Energy efficiency and the challenge of climate change - Studies of the Swedish building sector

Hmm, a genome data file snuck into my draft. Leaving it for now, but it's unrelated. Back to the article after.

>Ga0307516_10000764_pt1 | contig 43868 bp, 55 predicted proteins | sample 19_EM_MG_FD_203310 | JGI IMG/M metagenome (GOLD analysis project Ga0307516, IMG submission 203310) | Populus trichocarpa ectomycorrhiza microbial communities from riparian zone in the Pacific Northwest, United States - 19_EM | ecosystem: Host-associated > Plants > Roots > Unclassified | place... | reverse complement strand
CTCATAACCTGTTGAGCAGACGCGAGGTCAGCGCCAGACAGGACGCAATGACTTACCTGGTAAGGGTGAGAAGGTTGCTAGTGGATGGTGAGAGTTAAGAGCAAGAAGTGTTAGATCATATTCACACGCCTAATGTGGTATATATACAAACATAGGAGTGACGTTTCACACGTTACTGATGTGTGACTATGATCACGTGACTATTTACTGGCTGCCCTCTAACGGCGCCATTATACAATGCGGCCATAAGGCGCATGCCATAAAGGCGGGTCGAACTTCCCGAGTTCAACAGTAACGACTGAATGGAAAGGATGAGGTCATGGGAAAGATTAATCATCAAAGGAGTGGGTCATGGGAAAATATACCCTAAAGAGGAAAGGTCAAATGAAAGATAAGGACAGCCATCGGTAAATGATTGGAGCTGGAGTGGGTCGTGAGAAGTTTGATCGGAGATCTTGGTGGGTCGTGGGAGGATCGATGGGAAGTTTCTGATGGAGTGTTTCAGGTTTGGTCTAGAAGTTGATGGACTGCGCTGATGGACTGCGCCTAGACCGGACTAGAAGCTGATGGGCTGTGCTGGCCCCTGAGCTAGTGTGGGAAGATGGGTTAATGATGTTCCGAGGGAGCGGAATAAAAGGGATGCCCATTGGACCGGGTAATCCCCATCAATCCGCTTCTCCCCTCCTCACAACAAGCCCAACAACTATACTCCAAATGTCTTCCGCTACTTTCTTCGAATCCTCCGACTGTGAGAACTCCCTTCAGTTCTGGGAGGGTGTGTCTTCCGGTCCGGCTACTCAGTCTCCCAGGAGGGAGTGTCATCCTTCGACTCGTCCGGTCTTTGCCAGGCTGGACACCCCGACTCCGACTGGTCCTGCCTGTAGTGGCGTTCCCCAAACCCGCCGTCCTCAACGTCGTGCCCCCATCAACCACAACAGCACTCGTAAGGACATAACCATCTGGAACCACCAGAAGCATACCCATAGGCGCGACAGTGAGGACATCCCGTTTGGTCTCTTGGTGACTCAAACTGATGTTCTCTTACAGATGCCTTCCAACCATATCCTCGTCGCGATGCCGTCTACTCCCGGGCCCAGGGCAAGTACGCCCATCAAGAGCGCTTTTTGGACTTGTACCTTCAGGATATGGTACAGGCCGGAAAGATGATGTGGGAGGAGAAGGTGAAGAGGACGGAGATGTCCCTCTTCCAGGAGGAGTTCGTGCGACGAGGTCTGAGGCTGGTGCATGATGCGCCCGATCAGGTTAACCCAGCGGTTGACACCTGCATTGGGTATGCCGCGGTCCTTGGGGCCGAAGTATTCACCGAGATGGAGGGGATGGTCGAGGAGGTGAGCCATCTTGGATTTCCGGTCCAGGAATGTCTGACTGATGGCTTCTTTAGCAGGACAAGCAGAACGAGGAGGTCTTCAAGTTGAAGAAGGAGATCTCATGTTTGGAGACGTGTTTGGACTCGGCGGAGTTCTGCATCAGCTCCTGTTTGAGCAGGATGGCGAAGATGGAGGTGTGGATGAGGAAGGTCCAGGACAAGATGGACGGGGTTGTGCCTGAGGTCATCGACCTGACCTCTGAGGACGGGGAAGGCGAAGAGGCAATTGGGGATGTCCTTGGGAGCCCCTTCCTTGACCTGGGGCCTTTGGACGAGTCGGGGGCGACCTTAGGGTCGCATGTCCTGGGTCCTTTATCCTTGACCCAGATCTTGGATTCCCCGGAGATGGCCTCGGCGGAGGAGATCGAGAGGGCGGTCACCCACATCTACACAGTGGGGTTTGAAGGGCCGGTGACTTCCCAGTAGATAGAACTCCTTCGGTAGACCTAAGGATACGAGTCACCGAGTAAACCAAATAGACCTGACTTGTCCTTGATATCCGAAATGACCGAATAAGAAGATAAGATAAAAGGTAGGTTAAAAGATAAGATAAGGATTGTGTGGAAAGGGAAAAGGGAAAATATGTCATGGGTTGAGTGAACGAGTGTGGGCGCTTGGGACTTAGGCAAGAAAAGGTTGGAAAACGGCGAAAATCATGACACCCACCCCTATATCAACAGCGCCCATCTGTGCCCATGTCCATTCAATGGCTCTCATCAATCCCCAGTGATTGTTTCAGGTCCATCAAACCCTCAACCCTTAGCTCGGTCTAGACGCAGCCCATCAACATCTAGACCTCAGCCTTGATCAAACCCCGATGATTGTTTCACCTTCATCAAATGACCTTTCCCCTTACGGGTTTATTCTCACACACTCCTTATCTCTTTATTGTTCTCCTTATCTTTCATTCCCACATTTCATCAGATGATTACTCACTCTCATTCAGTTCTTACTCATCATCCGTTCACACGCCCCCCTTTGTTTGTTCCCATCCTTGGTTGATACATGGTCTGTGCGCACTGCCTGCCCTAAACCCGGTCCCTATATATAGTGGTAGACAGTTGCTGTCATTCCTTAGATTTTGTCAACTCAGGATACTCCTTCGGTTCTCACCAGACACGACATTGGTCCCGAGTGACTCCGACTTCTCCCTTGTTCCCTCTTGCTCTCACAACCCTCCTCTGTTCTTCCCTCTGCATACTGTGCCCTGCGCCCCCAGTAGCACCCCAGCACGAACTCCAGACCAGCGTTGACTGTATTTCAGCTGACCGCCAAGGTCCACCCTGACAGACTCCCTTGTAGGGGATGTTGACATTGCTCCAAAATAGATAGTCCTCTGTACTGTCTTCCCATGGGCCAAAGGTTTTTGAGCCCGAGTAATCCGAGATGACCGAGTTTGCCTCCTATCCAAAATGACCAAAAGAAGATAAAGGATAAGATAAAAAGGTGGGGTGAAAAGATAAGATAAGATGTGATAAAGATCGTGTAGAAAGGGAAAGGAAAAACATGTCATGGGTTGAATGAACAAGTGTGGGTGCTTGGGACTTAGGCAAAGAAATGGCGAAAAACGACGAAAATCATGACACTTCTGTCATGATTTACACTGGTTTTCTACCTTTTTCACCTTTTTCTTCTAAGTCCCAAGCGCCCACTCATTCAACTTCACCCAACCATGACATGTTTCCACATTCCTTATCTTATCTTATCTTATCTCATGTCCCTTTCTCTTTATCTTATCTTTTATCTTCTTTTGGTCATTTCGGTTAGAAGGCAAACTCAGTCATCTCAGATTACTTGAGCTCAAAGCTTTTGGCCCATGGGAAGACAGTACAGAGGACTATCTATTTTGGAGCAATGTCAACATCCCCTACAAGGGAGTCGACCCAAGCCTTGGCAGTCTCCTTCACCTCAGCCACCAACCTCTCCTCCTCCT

Abstract: The interrelated environmental, social and economic challenges imposed by global climate change will make it one of the central political issues in the coming century. Use of fossil fuels is the largest source of anthropogenic CO2 emissions and hence the transformation of the energy system plays a central role in the mitigation of future climate change. While the energy debate is often focused on changes on the supply side of the energy system, scenarios indicate that changes on the demand side are equally important for future abatement of CO2 emissions. The building sector is very important in terms of primary energy use and contains major potentials for energy efficiency improvements. However, the slow replacement of the building stock requires long time perspectives in energy policy in order to utilize these potentials. This thesis consists of three papers with the Swedish building sector as the common object. The first paper analyses the development in the Swedish building sector over time by decomposing CO2 emissions in underlying trends, and looking at separate energy use trends for existing buildings, new- construction and best available technology. The results show that the improvements in energy efficiency stagnated in both existing buildings and new-construction in the late eighties and nineties, and that the diffusion of energy efficient technologies appears to be slow. The specific energy use for heating in mainstream new-construction is twice as high as in the best performing buildings 20 years ago. The second paper addresses two central questions from the first paper: Why has the development towards improved energy efficiency stagnated, and what are the causes of the slow adoption of energy efficient technologies in the building sector? Two methods are used: econometric analysis to quantify the explanatory value of energy prices and income trends, and a qualitative analysis based on interviews. The results show that declining specific energy use for heating has a high correlation with increasing energy prices and that the price elasticity has not changed markedly over time. This implies that the stagnation to a large extent can be explained by energy price trends. The paper also points to potential organisational barriers to energy efficiency as well as weaknesses in the learning processes in the building sector. The third paper is based on an input-output analysis of primary energy use and CO2 emissions from the production of buildings. The aim is to disaggregate top-down results into activities and materials which can be compared to results from bottom-up studies. The results show only minor differences for production and processing of building materials, while for other upstream sectors such as transports, production of machines and services sectors, the input-output-analysis gives much higher values. Some of these differences can be explained by truncation errors due to the definition of system boundaries in bottom-up studies. Truncation errors may imply underestimations of the relative importance of energy use in the production phase, since the use phase is dominated by more easily estimated direct energy use.
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